Dhulipala Honored with ACM Kanellakis Award

Jun 20, 2024

Laxman Dhulipala, an assistant professor of computer science at the University of Maryland, has been honored with the 2024 Paris Kanellakis Theory and Practice Award.

The award, one of the most prestigious given by the Association for Computing Machinery (ACM), recognizes theoretical accomplishments that have had a significant and demonstrable effect on the practice of computing. It honors Paris C. Kanellakis, a computer scientist who died in a plane crash in Colombia in 1995.

Dhulipala was part of a team recognized for their contributions to algorithm engineering, including several frameworks that revolutionized large-scale graph processing on shared-memory machines.

Other team members receiving the ACM award are Julian Shun, an associate professor of electrical engineering and computer science at the Massachusetts Institute for Technology, and Guy Blelloch, a professor of computer science at Carnegie Mellon University (CMU).

“It’s an incredible honor to have this collaborative work with Guy and Julian recognized by the ACM. They both have taught me a lot through the years,” says Dhulipala, who also has an appointment in the University of Maryland Institute for Advanced Computer Studies (UMIACS).

Dhulipala began collaborating with Shun and Blelloch in 2013 when he started his doctoral studies at CMU. Shun was also a graduate student at the time, with Blelloch serving as the duo’s academic adviser.

The CMU team began exploring how to analyze large graphs (billions of vertices and hundreds of billions of edges) on relatively inexpensive shared-memory multiprocessors. They built a sequence of frameworks that made it easier for programmers to efficiently solve a wide variety of graph problems.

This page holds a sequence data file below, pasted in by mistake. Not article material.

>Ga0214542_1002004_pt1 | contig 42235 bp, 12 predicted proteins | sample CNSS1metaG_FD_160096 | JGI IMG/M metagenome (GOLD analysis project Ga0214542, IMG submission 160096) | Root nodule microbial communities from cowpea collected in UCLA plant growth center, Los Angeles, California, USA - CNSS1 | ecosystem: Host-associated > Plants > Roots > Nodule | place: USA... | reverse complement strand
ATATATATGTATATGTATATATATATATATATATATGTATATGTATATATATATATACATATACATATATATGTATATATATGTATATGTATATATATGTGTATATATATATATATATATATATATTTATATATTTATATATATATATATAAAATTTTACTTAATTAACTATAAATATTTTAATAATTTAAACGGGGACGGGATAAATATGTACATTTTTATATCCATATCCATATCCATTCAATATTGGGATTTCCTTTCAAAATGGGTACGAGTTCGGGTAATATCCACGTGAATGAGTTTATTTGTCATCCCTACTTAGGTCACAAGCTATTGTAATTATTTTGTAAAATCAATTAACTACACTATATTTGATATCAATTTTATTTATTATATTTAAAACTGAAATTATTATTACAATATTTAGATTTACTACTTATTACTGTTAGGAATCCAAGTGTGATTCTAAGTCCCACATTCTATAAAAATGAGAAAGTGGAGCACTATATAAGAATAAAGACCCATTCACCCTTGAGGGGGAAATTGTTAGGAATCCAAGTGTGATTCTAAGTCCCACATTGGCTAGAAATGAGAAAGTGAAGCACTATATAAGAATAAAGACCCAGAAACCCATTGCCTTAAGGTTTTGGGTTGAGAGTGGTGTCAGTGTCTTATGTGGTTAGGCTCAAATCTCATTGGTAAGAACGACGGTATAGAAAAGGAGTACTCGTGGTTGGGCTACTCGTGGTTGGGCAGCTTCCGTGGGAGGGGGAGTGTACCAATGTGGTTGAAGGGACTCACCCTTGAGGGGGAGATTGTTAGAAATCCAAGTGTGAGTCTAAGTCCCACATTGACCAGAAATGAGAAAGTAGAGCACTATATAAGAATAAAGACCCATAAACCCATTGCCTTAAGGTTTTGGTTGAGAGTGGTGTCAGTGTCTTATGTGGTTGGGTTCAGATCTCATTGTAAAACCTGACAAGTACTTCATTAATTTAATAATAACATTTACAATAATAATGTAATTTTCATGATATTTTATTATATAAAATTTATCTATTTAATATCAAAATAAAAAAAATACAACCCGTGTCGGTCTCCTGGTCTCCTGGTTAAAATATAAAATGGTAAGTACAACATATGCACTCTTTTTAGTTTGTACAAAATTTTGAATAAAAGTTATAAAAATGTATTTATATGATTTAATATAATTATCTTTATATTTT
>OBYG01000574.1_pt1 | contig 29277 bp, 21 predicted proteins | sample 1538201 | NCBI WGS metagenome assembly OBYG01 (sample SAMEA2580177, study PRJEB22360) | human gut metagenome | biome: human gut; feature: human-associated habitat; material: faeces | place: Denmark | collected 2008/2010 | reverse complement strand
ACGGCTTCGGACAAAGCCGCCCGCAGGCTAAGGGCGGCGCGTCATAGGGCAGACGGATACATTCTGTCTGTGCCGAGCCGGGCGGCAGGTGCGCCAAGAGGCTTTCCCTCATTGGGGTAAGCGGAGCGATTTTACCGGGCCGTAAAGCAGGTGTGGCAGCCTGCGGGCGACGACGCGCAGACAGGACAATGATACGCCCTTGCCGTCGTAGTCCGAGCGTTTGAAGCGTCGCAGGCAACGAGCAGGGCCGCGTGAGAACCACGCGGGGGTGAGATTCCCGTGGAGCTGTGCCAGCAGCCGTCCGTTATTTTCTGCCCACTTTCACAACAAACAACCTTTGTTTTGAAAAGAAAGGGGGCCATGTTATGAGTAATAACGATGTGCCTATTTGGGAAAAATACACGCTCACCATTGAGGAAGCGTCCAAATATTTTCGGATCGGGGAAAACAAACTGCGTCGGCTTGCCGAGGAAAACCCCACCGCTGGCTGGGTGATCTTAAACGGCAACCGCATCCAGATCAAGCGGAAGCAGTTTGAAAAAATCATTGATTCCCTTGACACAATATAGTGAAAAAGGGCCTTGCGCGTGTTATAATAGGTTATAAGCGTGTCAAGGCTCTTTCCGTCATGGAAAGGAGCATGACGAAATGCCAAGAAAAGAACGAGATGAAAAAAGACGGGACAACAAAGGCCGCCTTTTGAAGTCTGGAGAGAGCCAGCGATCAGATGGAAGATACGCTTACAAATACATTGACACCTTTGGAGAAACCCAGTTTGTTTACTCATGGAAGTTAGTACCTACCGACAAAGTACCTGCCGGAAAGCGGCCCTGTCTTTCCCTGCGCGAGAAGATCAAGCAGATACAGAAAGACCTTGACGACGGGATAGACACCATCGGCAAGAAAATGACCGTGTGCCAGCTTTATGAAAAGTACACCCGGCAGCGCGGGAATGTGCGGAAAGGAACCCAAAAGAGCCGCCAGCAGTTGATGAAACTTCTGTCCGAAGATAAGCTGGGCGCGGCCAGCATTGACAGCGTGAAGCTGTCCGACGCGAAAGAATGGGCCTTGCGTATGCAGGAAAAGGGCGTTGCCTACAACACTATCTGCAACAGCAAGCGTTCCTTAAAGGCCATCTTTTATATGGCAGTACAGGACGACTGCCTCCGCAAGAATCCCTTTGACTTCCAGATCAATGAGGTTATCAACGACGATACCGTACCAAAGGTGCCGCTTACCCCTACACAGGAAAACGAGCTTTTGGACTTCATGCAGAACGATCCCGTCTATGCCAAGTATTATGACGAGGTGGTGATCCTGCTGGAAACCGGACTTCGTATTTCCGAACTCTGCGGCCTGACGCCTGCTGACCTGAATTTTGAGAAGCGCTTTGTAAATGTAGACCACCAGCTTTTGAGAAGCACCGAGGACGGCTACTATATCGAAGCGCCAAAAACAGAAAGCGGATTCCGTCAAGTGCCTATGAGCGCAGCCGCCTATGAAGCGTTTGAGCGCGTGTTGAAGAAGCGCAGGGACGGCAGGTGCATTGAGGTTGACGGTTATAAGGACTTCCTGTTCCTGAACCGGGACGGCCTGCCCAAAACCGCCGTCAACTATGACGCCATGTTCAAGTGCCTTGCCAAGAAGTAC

These frameworks—known as Liga, Ligra+ Julienne, GBBS, Aspen and Sage—have subsequently been implemented in industry to take on real-world issues. At Google, for example, the CMU team’s foundational work was used to cluster very large graph datasets an order of magnitude faster than the previously used distributed approaches.

When Ligra was developed, Dhulipala says, the norm for analyzing large graphs was distributed systems. But Ligra has proven to be more time, energy and cost efficient than its predecessors when applied to large real-world graph problems.

Aspen addressed the growing landscape of streaming graphs, which are graphs that change in real time. It uses functional data structures to allow low-latency updates and snapshots of large graph datasets.

The ACM said the frameworks the group developed have “revolutionized large-scale graph processing on shared-memory drives. These ideas and implementations are being used in industry to handle real-world problems and have also had tremendous impact on research in the field.”

Dhulipala is the third person associated with UMIACS to receive the prestigious Kanellakis award. Hanan Samet, a Distinguished University Professor of computer science, won the award in 2011 for his fundamental contributions to the development of multidimensional spatial data structures.

And Yossi Matias, a former UMIACS graduate student advised by Uzi Vishkin, was part of a team that received the award in 2019 for their work on the foundations of streaming algorithms and their application to large-scale data analytics.

—Story by Shaun Chornobroff, UMIACS communications group